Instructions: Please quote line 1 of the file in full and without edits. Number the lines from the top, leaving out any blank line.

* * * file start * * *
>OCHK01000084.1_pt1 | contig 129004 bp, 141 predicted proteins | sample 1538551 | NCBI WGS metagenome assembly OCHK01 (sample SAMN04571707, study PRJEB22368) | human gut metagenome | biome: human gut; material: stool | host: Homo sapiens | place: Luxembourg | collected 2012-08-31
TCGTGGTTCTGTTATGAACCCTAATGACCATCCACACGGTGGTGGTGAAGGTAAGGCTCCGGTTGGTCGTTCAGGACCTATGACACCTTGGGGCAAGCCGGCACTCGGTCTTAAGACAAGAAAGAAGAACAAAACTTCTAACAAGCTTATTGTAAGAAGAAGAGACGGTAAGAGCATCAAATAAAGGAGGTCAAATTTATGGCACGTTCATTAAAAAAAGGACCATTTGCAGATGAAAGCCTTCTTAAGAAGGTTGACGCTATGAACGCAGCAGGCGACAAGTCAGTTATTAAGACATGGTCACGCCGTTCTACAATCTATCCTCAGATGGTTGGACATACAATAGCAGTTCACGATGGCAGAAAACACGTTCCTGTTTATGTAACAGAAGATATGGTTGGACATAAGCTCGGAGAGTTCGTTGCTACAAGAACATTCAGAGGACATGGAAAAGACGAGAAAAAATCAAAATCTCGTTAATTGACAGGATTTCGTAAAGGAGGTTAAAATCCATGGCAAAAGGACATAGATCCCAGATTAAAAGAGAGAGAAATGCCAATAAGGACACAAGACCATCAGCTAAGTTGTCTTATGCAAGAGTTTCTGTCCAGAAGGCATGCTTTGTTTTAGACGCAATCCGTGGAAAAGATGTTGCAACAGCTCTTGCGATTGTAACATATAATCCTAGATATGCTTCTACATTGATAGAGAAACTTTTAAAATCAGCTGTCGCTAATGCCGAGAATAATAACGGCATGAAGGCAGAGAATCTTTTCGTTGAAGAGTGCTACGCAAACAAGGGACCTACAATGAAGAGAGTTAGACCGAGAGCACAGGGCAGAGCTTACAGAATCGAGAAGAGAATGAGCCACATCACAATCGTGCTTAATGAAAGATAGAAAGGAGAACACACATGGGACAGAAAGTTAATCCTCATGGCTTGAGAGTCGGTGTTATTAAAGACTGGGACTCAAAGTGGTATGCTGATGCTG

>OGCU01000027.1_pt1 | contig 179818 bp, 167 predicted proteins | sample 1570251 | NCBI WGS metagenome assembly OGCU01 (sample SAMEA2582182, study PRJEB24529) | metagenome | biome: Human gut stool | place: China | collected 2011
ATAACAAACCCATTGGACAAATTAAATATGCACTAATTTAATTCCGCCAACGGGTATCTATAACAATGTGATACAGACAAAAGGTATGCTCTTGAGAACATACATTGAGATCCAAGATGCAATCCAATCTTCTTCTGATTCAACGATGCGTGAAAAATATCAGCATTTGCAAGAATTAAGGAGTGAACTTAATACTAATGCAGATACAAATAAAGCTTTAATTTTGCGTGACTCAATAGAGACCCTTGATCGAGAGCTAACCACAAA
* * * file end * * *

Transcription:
>OCHK01000084.1_pt1 | contig 129004 bp, 141 predicted proteins | sample 1538551 | NCBI WGS metagenome assembly OCHK01 (sample SAMN04571707, study PRJEB22368) | human gut metagenome | biome: human gut; material: stool | host: Homo sapiens | place: Luxembourg | collected 2012-08-31